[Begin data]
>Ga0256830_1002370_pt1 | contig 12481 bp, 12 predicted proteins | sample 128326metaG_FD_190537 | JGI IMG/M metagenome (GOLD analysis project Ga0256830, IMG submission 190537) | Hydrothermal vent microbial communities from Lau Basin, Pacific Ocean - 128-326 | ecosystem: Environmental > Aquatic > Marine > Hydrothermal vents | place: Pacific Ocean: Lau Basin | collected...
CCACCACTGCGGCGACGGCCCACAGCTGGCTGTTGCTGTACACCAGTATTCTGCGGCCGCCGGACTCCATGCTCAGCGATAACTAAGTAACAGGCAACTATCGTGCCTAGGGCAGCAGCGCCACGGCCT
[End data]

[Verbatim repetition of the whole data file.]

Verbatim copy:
>Ga0256830_1002370_pt1 | contig 12481 bp, 12 predicted proteins | sample 128326metaG_FD_190537 | JGI IMG/M metagenome (GOLD analysis project Ga0256830, IMG submission 190537) | Hydrothermal vent microbial communities from Lau Basin, Pacific Ocean - 128-326 | ecosystem: Environmental > Aquatic > Marine > Hydrothermal vents | place: Pacific Ocean: Lau Basin | collected...
CCACCACTGCGGCGACGGCCCACAGCTGGCTGTTGCTGTACACCAGTATTCTGCGGCCGCCGGACTCCATGCTCAGCGATAACTAAGTAACAGGCAACTATCGTGCCTAGGGCAGCAGCGCCACGGCCT